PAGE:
A landslide he’s calling it still.
His cultists were itching to kill
The people with guts
To point out he’s nuts
And that facts to support him are nil.

But far be it from me now it’s Yule
To remind us of law and its rule.
Or the party of law
Dislocating its jaw
Lest words pass it that prove he’s a fool.

Our stockings I’ll hang by the fire.
And won’t be bogged down in the mire
Of politics mean
Nor sully the scene
Of hope and the dreams we aspire.

So as we approach Christmas eve,
Let us hold in our hearts and believe...

Okay, who am I kidding? Watching the final January Six Committee meeting, as they recounted the catalog of Trump’s crimes and those of his henchflock, I recalled how it all began with the contemptuous lie he pumped well before the election. Because, in his destitute mind, Donald, who knows more about everything than anyone, could only lose by massive fraud. It’s conceivable he actually believed it; it’s inconceivable that anyone still does.

The hearings presented compelling evidence; not from libtard, Trump-hating commies or members of an imaginary deep state, but from his own team, some of whom, unlike their boss, improbably believed in Constitutional democracy.

One after another, they confirmed that he knew he lost, had been told repeatedly that there was no fraud, that he didn’t care, that he reveled in watching besotted supporters incriminate themselves, on video, as they trashed our nation’s capital, bewitched into thinking they were “stopping the steal.” Ruining their lives for his lies.

The committee’s report is encyclopedic, and includes much more. Yet House Republicans are planning their own “investigation,” aimed at discrediting the current committee’s findings. Findings, we’ve seen, based on irrefutable facts and sworn testimony. Taking millions of Americans along for the ride, they’ll engage in unprecedented, party-wide abetting of criminality and corruption.

Trump lost a fraud-free election. He refused to accept it. He chose lawbreaking on multiple levels in multiple venues to overturn the will of the people, subvert the Constitution, and end what remained of democracy after four years of ignoring it. No American should tolerate it; none who accept the requirements of citizenship in a democratic republic. Which excludes every remaining Trumpist, every rightwing media star, and almost every Republican member of Congress. Confirming everything we’ve known about what’s become of that party, Liz Cheney, as reliably hardcore, far-right conservative as it gets, lost her job by a huge margin to an election denier. It’s Jonestown, but slower.

But, golly, we hear, it’s unprecedented to indict a former president. It’ll tear the country apart. It’ll be divisive. Really? How can we be more divided, how much aparter torn by defenders of Trump’s crimes? Of course it’s unprecedented, and we’re lucky it is. Until Trump, no president had conspired to overturn an election, to upend democracy with outrageous lies and deceit. Long term, the consequences for democracy of accepting this egregious “presidential” criminality are far greater than freeze-dried, just-add-water Trumpfoxian outrage over punishing it.

How sad at this holiday time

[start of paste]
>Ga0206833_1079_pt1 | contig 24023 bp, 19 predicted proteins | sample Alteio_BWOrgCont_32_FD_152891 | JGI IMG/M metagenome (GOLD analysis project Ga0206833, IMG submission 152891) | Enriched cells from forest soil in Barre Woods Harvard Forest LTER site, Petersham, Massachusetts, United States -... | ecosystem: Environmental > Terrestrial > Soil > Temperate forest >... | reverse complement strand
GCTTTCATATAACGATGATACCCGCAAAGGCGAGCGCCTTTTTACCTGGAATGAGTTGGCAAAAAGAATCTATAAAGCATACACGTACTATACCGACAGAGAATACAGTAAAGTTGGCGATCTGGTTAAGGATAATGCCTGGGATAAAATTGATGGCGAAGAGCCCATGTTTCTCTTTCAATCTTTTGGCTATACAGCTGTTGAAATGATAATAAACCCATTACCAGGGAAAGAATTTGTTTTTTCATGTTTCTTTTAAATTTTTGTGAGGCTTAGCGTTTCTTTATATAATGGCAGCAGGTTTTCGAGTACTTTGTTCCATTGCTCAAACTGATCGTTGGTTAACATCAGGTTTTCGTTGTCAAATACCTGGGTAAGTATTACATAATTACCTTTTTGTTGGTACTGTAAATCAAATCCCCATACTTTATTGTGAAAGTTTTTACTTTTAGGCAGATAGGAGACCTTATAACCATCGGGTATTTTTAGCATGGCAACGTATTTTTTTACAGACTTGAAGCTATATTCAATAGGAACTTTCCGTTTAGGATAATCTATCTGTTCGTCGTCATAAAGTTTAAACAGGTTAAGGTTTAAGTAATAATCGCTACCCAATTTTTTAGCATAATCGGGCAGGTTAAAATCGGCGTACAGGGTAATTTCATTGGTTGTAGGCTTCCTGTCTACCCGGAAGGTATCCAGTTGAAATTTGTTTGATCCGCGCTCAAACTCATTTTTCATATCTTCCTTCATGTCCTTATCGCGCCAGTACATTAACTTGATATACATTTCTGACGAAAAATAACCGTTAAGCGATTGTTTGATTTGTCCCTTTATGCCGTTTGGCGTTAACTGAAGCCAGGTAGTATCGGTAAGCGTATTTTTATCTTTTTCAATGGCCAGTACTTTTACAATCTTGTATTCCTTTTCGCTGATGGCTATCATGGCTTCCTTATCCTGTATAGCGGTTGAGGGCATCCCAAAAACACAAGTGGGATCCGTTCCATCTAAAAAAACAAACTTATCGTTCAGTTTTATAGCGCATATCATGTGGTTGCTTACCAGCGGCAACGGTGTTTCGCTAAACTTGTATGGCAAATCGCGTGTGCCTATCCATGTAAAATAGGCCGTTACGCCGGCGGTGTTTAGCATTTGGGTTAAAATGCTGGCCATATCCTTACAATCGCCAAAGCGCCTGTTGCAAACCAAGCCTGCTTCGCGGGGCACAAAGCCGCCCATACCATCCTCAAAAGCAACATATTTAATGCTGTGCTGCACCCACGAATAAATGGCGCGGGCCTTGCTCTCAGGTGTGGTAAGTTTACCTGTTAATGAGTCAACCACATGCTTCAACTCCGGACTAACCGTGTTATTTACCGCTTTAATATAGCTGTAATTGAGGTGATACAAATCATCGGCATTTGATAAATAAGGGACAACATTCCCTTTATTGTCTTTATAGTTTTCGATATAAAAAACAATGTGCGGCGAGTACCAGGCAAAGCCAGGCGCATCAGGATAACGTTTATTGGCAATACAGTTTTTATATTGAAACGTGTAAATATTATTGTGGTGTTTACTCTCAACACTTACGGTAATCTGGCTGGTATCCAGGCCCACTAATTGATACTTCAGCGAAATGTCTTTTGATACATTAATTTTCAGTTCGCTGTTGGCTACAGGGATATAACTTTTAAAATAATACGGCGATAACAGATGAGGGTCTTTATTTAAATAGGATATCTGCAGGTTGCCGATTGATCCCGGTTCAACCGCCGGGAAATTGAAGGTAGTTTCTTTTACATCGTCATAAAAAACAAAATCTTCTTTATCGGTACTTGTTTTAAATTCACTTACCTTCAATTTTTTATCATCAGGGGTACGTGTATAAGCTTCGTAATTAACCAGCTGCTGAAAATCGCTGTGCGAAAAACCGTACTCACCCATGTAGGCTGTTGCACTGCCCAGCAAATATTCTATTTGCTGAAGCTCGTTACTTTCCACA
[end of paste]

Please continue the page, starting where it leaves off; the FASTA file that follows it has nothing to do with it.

To dwell upon obvious crime
While those in Trump’s thrall
Are excusing it all.
Their justice is not worth a dime.

A palinode I’ll not out-dole
Nor mention the secrets Trump stole.
I know it’s the time
To stop making rhyme
And to help make our country be whole.

So no, I will not have us sup
Or drink from reality’s cup.
I’ll say what the hell,
Everything is just swell.
Trump’s down but we must let him up.

It’s Christmas, after all.

Wednesday, December 14, 2022

Those Texts

The website Talking Points Memo, got hold of thousands of texts between Mark Meadows, Trump’s one-time chief of staff, and a basketful of members of Congress (34 of them) along with a bunch of other Republican role-players around the country. Tons of texts, 450 of which went to the 34, regarding the fair election Trump lost, and ways to overturn it; plus the runup to the failed January 6 insurrection, and beyond. It’s illuminating.

Reading the TPM series, there’s no denying the seditious depth of their intentions; their undisguised disregard for democratic processes; their willingness to turn to violence and totalitarianism. Perhaps surprising to people less intent on observation is the amount of paranoid, conspiratorial, uninformed insanity of those people. Elected people. Reelected; not, presumably, in spite of their derision of democracy, but because of it.

Key players included Jim Jordan (R-OH), Jody Hice (R-GA), Mo Brooks (R-AL), Marjorie Taylor Greene, R-GA, Louie Gohmert, Ted Cruz (Rs-TX), and more. Maybe some of them actually believed the ridiculous “news” and theories they were pushing. If so, they’re too lacking in judgment to play any role in the future of our country. If not, they belong in prison. Well, prison either way, probably. Some examples:

From Texas Congressman/dental-American, Brian Babin: “Mark, When we lose Trump we lose our Republic... [We] refuse to live under a corrupt Marxist dictatorship. Liberty!” Seriously? Among the Foxotrumpified, he’s not alone in his delusion, nor in a lack of irony: corrupt Marxist dictatorship! From a guy plotting to overthrow a democratic election. Like a Marxist dictator. And, contra rightwing media screamers, absent anything to suggest impending Marxist dictatorship, if he even could define it. Same with those who believe that’s exactly what the Biden presidency is.

Paul Gosar, R-AZ, another dental-American who can’t separate tooth from fiction, forwarded a claim from a website named, not kidding, “Some Bitch Told Me,” that China had purchased Dominion Voting Machines for $400 million (false), proving dark deeds afoot.